Chapter 17 includes three important topics that often appear in the first programming course: recursion, abstract data types, and analysis of algorithms. At Stanford, which is on the quarter system, we teach all these topics in the second course. I strongly recommend that you do so early enough to allow students time to assimilate the material. One possibility is to discuss recursive functions immediately after Chapter 5 and recursive algorithms after Chapter 6. Another approach is to cover recursion and analysis of algorithms together at the end of Chapter 12.Instructor's Manual
The Instructor's Manual contains supplemental materials including a course syllabus, suggestions for lecture design, sample assignments and examinations, and solutions to all programming exercises. In addition to the printed manual, instructors who adopt this text can retrieve electronic copies of solution sets and related materials. For details on obtaining solutions, please contact your local Addison-Wesley representative. All other supplemental material is available on-line. For explicit instructions see Appendix B.Acknowledgments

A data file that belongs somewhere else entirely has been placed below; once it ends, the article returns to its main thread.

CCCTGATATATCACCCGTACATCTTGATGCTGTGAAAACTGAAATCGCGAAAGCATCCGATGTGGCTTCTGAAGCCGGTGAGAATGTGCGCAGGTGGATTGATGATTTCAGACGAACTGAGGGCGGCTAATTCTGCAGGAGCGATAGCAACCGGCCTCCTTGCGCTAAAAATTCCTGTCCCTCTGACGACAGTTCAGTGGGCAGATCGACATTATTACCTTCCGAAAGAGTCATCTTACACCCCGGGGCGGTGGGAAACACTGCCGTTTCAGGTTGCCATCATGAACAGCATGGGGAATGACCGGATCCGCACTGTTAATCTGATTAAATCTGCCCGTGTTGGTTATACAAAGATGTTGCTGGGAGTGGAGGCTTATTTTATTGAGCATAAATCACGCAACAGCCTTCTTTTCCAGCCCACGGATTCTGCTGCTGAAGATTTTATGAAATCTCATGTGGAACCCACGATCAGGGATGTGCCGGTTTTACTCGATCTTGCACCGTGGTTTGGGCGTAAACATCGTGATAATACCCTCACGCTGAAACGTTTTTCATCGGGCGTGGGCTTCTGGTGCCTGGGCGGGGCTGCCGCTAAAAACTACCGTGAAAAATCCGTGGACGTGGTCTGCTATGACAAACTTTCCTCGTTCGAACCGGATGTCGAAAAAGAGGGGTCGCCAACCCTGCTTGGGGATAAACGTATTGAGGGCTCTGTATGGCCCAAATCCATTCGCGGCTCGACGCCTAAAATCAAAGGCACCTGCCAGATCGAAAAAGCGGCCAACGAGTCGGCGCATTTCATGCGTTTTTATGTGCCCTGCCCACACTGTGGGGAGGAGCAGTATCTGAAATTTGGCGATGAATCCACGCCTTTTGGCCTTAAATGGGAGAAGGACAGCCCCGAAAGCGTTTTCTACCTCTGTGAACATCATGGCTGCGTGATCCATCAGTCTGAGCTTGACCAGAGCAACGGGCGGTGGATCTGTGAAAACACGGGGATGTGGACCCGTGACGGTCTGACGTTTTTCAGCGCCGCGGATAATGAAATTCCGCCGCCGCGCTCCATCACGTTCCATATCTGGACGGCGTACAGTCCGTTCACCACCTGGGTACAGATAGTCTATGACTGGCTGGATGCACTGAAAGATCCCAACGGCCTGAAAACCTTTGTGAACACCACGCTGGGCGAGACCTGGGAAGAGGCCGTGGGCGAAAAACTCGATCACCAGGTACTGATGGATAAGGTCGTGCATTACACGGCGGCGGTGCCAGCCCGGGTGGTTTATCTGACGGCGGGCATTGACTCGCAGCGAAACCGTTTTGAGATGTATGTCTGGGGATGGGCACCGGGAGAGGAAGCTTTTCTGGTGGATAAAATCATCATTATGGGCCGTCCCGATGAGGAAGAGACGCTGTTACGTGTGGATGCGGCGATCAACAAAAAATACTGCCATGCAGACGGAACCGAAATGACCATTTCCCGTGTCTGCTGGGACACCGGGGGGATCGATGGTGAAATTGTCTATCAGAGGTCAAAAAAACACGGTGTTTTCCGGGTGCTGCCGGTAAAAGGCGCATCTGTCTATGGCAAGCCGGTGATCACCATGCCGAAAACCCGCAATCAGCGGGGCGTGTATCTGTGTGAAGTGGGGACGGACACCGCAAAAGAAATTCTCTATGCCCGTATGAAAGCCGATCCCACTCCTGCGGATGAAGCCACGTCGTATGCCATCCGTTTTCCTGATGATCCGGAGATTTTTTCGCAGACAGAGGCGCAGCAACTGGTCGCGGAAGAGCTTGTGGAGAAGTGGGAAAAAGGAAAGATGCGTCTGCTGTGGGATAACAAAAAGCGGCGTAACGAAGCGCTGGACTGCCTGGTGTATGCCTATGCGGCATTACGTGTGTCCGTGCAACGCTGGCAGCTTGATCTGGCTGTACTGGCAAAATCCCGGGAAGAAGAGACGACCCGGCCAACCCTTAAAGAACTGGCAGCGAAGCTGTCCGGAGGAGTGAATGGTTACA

The text has come a long way from it initial stages as class notes, in large measure because of suggestions from people who have worked with the text in one capacity or another. I am particularly grateful to the Stanford lecturers - Jon Becker, Katie Capps, Stephen Clausing, Todd Feldman, Allison Hansen, Margaret Johnson, Jim Kent, Andrew Kosoresow, Mehran Sahami, and Julie Zelenski - who have taught this material in 14 different sections of the introductory course over the past three years. I am also indebted to all the section leaders and teaching assistants as well as the coordinators of the student-teaching program - Felix Baker, John Lilly, Sandy Nguyen, Bryan Rollins, and Scott Wiltamuth - who provided much needed logistical support.